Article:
Human development is about ameliorating human life in contrast to the popular belief making it about economic growth alone. It focuses on people, and expanding opportunities and choices they can access. This course will provide an interdisciplinary approach to examining human development patterns, and the relationship between people and the planet Earth in the age of Anthropocene using the human development index (HDI). In short, HDI is a measure of average achievement in key dimensions of human development: a long and healthy life, education or skill set, and having a decent standard of living. We will look into countries that best create conditions for people to thrive in. What country is the most developed country in the world, hence most desirable to live in and why? This will be a seminar-style course using interactive content and following trends worldwide. Together we will read short analyses, watch movies, and have panel and working group discussions uncovering the root causes of inequality, social injustice, short life expectancy, and lack of opportunities for people.  By doing so we will work towards the final course assignment, a project proposing potential solutions for the topics discussed.   

The Non-Citizen Experience and Finding Home: Immigrants, Refugees, and Exiles
IDH 4200-005
Instructor: Nazek Jawad
TR | 11:00 AM - 12:15 PM

Population movement and displacement has been an increasingly powerful phenomenon in our global age. This course considers the experiences of immigrants, refugees, and exiles from the perspective of human rights theory. The aim of this course is to instigate critical thinking of the complexity of their experiences, which is critical for an informed debate. We begin our conversations by examining the state as a moral agent, and state boundaries’ function of inclusion/exclusion. We will examine the causes and consequences of displacement. Why do people migrate across international borders? How do we understand the politics of immigration and the policies that let some people in, but keep others out? We will also spend considerable time learning about immigrants’ process of integration and “learning” their new home. We will look at socioeconomic integration and consider broader questions of belonging and membership.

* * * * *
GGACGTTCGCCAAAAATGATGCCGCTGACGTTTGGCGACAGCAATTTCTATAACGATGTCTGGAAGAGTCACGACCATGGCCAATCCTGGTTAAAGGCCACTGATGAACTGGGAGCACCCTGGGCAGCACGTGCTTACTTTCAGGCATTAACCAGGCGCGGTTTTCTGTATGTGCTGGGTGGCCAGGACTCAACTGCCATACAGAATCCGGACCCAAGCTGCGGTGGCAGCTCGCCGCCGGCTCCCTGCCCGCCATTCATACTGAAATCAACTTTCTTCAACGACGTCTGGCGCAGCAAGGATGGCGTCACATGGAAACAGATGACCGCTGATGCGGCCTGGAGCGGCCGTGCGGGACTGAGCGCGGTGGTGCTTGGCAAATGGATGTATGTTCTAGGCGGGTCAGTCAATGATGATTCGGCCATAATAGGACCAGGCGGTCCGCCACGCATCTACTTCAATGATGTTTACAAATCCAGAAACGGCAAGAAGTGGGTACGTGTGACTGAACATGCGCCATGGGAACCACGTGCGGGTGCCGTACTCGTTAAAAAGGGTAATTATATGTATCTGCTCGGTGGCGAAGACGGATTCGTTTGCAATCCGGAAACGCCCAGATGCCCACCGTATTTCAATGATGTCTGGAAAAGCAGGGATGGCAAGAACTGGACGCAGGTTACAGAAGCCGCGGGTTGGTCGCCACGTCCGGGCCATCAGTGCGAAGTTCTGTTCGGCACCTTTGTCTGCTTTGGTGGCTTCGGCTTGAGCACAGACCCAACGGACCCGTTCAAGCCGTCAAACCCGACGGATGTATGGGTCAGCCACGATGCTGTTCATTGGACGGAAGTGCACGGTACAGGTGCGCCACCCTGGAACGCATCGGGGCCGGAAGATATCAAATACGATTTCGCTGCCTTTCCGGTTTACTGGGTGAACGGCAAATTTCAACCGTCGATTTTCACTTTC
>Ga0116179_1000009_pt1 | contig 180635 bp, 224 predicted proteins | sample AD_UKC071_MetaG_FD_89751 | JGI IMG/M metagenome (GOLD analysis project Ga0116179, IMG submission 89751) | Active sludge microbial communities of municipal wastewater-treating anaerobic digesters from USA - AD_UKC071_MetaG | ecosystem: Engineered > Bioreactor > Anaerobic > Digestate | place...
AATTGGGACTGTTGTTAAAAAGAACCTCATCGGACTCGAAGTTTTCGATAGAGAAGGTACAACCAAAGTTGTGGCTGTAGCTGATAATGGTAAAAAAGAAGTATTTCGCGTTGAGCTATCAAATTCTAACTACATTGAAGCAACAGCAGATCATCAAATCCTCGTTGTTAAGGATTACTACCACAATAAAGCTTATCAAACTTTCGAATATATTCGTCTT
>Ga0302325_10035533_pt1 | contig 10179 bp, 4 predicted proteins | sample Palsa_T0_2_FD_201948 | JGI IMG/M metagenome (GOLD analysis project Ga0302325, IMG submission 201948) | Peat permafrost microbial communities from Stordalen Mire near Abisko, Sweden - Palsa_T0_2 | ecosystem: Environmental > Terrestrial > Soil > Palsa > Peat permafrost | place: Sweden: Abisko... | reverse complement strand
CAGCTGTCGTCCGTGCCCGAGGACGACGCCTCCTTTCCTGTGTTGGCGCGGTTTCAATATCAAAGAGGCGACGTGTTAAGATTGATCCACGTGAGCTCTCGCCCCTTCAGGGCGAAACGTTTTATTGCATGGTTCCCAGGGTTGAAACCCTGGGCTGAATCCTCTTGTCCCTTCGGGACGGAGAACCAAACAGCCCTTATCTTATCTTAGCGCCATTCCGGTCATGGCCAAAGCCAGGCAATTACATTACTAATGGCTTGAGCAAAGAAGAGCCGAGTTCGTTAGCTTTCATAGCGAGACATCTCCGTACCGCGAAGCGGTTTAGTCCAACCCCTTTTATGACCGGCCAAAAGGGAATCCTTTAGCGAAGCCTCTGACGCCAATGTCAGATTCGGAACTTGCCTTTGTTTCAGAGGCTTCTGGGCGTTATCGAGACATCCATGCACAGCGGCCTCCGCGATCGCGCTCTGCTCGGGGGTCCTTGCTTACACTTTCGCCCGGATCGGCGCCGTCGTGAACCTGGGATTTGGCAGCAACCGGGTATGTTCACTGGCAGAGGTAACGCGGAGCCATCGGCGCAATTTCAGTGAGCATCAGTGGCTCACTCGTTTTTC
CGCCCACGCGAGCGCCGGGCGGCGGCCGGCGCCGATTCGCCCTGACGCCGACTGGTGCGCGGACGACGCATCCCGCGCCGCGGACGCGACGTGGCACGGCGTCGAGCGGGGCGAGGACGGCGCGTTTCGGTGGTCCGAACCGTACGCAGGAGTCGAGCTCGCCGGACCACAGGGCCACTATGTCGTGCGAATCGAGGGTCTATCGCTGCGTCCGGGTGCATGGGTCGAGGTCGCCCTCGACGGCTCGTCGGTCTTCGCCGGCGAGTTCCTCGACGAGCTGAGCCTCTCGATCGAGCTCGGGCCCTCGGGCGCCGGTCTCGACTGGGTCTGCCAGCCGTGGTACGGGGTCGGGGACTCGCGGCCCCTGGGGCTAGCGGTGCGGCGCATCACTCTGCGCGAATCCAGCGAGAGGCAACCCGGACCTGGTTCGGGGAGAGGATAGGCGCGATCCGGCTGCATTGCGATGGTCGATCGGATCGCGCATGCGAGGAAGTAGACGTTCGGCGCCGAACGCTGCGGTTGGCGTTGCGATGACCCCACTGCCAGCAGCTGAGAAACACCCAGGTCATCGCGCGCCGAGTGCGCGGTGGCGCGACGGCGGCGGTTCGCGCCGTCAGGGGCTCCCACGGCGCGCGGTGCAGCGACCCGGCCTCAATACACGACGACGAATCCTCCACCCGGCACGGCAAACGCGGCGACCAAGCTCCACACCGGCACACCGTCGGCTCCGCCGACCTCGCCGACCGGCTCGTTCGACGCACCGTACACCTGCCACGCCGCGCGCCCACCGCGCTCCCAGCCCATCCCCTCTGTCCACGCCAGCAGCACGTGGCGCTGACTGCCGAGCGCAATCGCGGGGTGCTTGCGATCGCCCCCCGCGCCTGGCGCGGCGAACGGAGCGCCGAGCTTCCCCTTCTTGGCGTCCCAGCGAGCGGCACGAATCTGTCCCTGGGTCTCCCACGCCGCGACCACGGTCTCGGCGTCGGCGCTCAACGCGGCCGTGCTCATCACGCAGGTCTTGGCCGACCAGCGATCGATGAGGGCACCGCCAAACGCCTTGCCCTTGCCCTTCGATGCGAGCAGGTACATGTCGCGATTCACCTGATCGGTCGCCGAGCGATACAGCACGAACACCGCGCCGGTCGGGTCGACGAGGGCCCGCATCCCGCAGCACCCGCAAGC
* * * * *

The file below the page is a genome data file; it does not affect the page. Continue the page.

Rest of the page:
In this class we will engages with various learning materials, including documentaries, to learn about and reflect on various human experiences in relation to migration. You will also reflect on a story of migration within your surroundings, and compose a migration narrative and create an interactive, multimedia Story Map. In addition, we will explore the immense power of food as a vehicle for cultural preservation and expression, and work together on a collaborative project compiling a cookbook, where you can share authentic narratives, anecdotes, and recipes of dishes that remind you of “home”.

Arab Literature, Culture, and Film
IDH 4200-006
Instructor: Raja Benchekroun
MW | 9:30 - 10:45 AM
Engaged Citizenship 

Ahlan wa Sahlan! Welcome to Arab Literature, Culture, and Film. Through an interdisciplinary approach, students will explore the current changing state of the Arab World and get introduced to new Arab perspectives and principles in today's Middle East and North Africa. This includes discussions on social and family values in everyday life, individual roles, education, and an overview of religious and political affiliations. The course will provide an equitable balance of past and contemporary views, featuring influential writers, speakers, novelists, and musicians from the Middle East and North Africa. We will also cover the challenges that Arabs face in identifying as Muslim, Arab Muslim, and Arab Non-Muslim in today's world.